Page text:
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This article in SSSAJ

  1. Vol. 64 No. 6, p. 2038-2045
    Received: Jan 3, 2000

    * Corresponding author(s): lcboggs@morris.ars.usda.gov
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Soil Nitrogen Mineralization Influenced by Crop Rotation and Nitrogen Fertilization

  1. Lynne Carpenter-Boggs *a,
  2. Joseph L. Pikulb,
  3. Merle F. Vigilc and
  4. Walter E. Riedellb
  1. a USDA-ARS, North Central Soil Conservation Research Lab., Morris, MN 56267 USA
    b USDA-ARS, Northern Grains Insect Research Lab., Brookings, SD 57006 USA
    c USDA-ARS, Central Plains Resources Management Research Lab., Akron, CO 80720-0400 USA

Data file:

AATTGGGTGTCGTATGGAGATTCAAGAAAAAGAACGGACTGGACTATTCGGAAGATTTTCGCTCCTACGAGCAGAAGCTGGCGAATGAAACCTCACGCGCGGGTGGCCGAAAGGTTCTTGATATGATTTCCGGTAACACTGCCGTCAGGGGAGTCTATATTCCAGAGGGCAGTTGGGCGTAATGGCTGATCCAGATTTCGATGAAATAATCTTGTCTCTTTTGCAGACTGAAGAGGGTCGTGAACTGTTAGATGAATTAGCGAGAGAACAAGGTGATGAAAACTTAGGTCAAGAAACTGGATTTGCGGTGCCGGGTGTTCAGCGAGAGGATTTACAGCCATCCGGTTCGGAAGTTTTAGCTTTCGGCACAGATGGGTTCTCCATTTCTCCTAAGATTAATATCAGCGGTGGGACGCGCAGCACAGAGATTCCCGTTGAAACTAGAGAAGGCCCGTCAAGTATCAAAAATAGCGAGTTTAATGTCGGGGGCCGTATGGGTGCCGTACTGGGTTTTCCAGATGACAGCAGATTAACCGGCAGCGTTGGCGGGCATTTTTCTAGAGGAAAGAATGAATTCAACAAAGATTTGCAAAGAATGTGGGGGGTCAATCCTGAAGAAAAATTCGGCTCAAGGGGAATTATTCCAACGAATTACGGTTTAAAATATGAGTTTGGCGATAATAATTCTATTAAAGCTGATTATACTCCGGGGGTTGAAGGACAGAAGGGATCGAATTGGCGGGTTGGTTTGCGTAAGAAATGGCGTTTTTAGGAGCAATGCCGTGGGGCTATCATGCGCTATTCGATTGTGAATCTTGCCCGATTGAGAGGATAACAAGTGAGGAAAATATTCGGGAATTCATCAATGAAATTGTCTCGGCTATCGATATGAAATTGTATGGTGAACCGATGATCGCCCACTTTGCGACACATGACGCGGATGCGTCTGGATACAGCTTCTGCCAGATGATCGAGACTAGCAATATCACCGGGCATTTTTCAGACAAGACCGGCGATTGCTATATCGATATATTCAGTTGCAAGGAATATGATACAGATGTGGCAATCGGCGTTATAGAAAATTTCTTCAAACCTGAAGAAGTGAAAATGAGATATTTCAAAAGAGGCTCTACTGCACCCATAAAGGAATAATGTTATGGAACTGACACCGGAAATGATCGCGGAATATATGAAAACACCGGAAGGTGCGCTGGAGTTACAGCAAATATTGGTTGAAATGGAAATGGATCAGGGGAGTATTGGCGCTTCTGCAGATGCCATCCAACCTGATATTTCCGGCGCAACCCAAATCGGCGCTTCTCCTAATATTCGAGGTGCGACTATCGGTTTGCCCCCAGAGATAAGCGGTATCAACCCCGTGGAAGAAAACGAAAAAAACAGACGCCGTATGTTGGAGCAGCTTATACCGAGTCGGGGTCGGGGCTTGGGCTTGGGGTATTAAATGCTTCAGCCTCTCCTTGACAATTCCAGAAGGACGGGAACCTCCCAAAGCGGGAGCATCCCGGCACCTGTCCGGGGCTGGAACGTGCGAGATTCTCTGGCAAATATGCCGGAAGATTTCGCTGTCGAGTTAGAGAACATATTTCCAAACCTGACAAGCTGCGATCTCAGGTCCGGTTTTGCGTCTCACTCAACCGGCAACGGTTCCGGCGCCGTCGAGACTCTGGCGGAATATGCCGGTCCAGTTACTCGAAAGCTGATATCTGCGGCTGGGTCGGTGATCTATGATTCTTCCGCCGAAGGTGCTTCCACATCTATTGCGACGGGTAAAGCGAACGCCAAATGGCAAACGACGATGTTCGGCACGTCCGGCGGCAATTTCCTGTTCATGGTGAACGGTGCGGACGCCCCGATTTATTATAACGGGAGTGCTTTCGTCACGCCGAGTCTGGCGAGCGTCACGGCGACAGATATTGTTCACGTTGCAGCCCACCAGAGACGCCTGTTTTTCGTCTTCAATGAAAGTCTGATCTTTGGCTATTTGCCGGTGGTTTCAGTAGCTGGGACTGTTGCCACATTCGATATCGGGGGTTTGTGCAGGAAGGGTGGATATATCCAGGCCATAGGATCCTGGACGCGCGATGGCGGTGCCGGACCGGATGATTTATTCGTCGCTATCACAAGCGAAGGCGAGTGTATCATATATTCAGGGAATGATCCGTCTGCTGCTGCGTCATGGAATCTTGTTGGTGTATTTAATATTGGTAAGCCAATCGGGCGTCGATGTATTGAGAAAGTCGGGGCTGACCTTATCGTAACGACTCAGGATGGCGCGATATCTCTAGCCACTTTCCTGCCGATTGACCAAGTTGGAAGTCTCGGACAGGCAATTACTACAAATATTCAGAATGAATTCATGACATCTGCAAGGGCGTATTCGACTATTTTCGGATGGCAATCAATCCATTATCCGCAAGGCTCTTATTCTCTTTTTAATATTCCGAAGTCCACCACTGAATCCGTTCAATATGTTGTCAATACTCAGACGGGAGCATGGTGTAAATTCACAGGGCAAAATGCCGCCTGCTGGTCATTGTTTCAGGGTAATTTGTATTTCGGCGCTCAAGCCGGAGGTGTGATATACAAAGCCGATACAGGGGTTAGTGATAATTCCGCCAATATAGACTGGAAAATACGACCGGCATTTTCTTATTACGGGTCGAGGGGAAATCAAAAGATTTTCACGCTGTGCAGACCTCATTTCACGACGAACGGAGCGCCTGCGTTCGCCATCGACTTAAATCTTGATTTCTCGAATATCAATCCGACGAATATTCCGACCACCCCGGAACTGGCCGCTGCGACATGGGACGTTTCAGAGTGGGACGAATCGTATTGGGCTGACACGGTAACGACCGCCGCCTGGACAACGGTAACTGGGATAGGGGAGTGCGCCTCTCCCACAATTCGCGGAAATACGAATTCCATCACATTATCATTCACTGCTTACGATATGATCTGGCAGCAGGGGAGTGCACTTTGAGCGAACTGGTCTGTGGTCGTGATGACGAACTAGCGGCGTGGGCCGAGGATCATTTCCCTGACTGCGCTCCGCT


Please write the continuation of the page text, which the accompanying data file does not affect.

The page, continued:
An estimate of soil mineralizable N is needed to determine crop needs for N fertilizer. The objective of this research was to estimate soil net N mineralization in soils maintained in continuous corn (Zea mays L.) (CC), corn–soybean [Glycine max (L.) Merr.] (CS), and corn–soybean–wheat (Triticum aestivum L.)/alfalfa (Medicago sativa L.)–alfalfa (CSWA) rotations that have been managed since 1990 with zero N (0N), low N (LN), and high N (HN) fertilization. Soil samples were taken from 0- to 20-cm depth in plots planted to corn in 1998. In order to produce more realistic time-series data of net N mineralization, soils were incubated in filtration units in a variable-temperature incubator (VTI) that mimicked field soil temperatures under a growing corn canopy. Rotation and N fertilization significantly affected net N mineralization in soil samples. Cumulative net N mineralized in a 189-d field temperature incubation averaged 133 ± 6 kg ha−1 in CC, 142 ± 5 kg ha−1 in CS, and 189 ± 5 kg ha−1 in CSWA. Across rotations, average net N mineralized was 166 ± 9 kg ha−1 in 0N plots, 147 ± 10 kg ha−1 in LN plots, and 152 ± 10 kg ha−1 in HN plots. Inclusion of a legume, particularly alfalfa, in the rotation increased net N mineralized. Generally, more net N was mineralized from plots receiving no fertilizer N than from soil with a history of N fertilization. Variable-temperature incubation produced realistic time-series data with low sample variability.

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